In search of a suitable resource conservation technology under pigeonpea (Cajanus cajan L.)–wheat (Triticum aestivum L.) system in the Indo-Gangetic Plains, the effects of conservation agriculture (CA) on crop productivity and water-use efficiency (WUE) were evaluated during a 3-year study. The treatments were: conventional tillage (CT), zero tillage (ZT) with planting on permanent narrow beds (PNB), PNB with residue (PNB + R), ZT with planting on permanent broad beds (PBB) and PBB + R. The PBB + R plots had higher pigeonpea grain yield than the CT plots in all 3 years. However, wheat grain yields under all plots were similar in all years except for PBB + R plots in the second year, which had higher wheat yield than CT plots. The contrast analysis showed that pigeonpea grain yield of CA plots was significantly higher than CT plots in the first year. However, both pigeonpea and wheat grain yields during the last 2 years under CA and CT plots were similar. The PBB + R plots had higher system WUE than the CT plots in the second and third years. Plots under CA had significantly higher WUE and significantly lower water use than CT plots in these years. The PBB + R plots had higher WUE than PNB + R and PNB plots. Also, the PBB plots had higher WUE than PNB in the second and third years, despite similar water use. The interactions of bed width and residue management for all parameters in the second and third years were not significant. Those positive impacts under PBB + R plots over CT plots were perceived to be due to no tillage and significantly higher amount of estimated residue retention. Thus, both PBB and PBB + R technologies would be very useful under a pigeonpea–wheat cropping system in this region.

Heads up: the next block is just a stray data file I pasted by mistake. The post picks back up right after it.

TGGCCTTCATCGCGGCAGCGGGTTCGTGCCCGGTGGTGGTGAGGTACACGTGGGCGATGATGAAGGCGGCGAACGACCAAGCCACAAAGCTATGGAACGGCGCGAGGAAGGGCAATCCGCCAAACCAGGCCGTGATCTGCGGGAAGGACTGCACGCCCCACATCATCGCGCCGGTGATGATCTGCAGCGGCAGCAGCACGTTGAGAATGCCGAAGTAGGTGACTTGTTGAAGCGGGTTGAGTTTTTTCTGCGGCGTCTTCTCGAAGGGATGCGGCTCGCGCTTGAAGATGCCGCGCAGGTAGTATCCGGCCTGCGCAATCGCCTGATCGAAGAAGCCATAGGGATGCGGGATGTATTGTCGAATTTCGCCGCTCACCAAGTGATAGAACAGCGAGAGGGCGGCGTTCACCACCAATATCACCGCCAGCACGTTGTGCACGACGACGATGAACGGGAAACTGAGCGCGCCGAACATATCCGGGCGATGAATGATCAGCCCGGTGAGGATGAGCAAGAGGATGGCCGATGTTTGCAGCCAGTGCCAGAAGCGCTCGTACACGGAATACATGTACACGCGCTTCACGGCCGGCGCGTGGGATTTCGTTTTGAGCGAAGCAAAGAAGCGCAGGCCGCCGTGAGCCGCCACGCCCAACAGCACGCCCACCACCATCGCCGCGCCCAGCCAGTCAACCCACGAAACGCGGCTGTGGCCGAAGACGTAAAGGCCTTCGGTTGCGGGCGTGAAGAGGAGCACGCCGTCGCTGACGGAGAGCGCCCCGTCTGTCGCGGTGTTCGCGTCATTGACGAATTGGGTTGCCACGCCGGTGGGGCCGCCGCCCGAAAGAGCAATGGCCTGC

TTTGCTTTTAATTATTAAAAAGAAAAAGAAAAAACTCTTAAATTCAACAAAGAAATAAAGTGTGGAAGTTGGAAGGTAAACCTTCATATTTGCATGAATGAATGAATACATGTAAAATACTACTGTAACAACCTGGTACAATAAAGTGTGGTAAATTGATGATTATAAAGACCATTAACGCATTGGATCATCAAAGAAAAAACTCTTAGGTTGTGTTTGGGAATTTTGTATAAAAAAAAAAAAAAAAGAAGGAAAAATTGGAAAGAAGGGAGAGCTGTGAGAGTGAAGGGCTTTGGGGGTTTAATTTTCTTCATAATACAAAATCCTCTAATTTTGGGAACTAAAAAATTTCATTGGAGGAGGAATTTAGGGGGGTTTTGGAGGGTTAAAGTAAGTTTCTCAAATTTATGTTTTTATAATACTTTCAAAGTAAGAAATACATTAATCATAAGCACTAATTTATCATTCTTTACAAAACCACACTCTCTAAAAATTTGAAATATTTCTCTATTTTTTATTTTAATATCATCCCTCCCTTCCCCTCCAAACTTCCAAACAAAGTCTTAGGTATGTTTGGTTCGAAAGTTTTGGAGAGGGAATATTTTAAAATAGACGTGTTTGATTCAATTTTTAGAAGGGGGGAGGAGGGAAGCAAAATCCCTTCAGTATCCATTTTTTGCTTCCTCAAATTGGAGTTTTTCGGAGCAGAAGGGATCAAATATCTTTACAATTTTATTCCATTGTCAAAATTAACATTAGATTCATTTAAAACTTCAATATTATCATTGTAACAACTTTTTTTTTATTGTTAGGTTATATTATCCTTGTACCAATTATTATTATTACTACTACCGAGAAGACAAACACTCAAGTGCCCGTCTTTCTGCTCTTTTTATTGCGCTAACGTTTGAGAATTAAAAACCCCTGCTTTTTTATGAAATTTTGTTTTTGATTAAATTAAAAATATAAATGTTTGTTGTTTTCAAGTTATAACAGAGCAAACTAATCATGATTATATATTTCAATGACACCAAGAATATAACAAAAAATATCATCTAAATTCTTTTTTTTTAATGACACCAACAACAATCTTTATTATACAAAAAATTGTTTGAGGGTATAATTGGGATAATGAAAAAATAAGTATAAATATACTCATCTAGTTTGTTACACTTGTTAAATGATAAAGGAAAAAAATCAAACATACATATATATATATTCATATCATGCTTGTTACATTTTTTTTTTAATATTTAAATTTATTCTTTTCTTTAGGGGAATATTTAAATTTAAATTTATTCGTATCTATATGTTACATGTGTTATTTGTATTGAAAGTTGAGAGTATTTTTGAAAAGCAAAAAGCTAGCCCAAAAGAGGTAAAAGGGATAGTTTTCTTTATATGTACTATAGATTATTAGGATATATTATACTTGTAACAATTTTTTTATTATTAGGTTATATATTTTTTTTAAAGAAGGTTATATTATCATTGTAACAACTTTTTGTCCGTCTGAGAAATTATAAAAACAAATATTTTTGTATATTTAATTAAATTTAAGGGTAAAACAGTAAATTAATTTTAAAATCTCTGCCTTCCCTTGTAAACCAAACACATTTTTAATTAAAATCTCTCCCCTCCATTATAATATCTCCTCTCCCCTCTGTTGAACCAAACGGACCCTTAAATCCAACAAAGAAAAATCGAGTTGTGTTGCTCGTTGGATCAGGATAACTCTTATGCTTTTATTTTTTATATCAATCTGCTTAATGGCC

Cassava germplasm collection is important for the preservation of genetic variability, allowing the development of improved cultivars with desirable traits such as drought and disease tolerance, better starch quality and yield. Therefore, the assessment of diversity in cassava germplasm maintained by farmers is important for maintaining biodiversity and crop improvement. Herein, we report genetic diversity relationships of 52 farmer-preferred cassava landraces from the eastern zone of Tanzania based on morphological descriptors and single nucleotide polymorphisms (SNPs). Cluster analysis was performed for both morphological traits (genetic distance 1.18–0.15) and SNPs (genetic distance 0.078–0.002). The analysis revealed that there were a total of 17,393 variant positions, and that several of the SNPs were distributed across all the chromosomes. The abundance of SNP varied remarkably among the 18 cassava chromosomes, with chromosome 2 having the highest number of SNPs (1335) and chromosome 18 having the lowest number of SNPs (734). The power of SNPs in distinguishing morphologically similar landraces was shown. Both analyses did not group landraces according to geographical locations, suggesting that farmers were moving cassava germplasm to different areas. Their diversity was mainly due to adaptation and preferential selection by farmers. This further implied that within a geographical location, the cultivars were more diverse and there was no misnaming of cassava cultivars by farmers. The collection revealed a wide range of genetic diversity, and represented a valuable resource for trait improvement, allowing the capture of farmer-preferred traits in future cassava breeding programmes.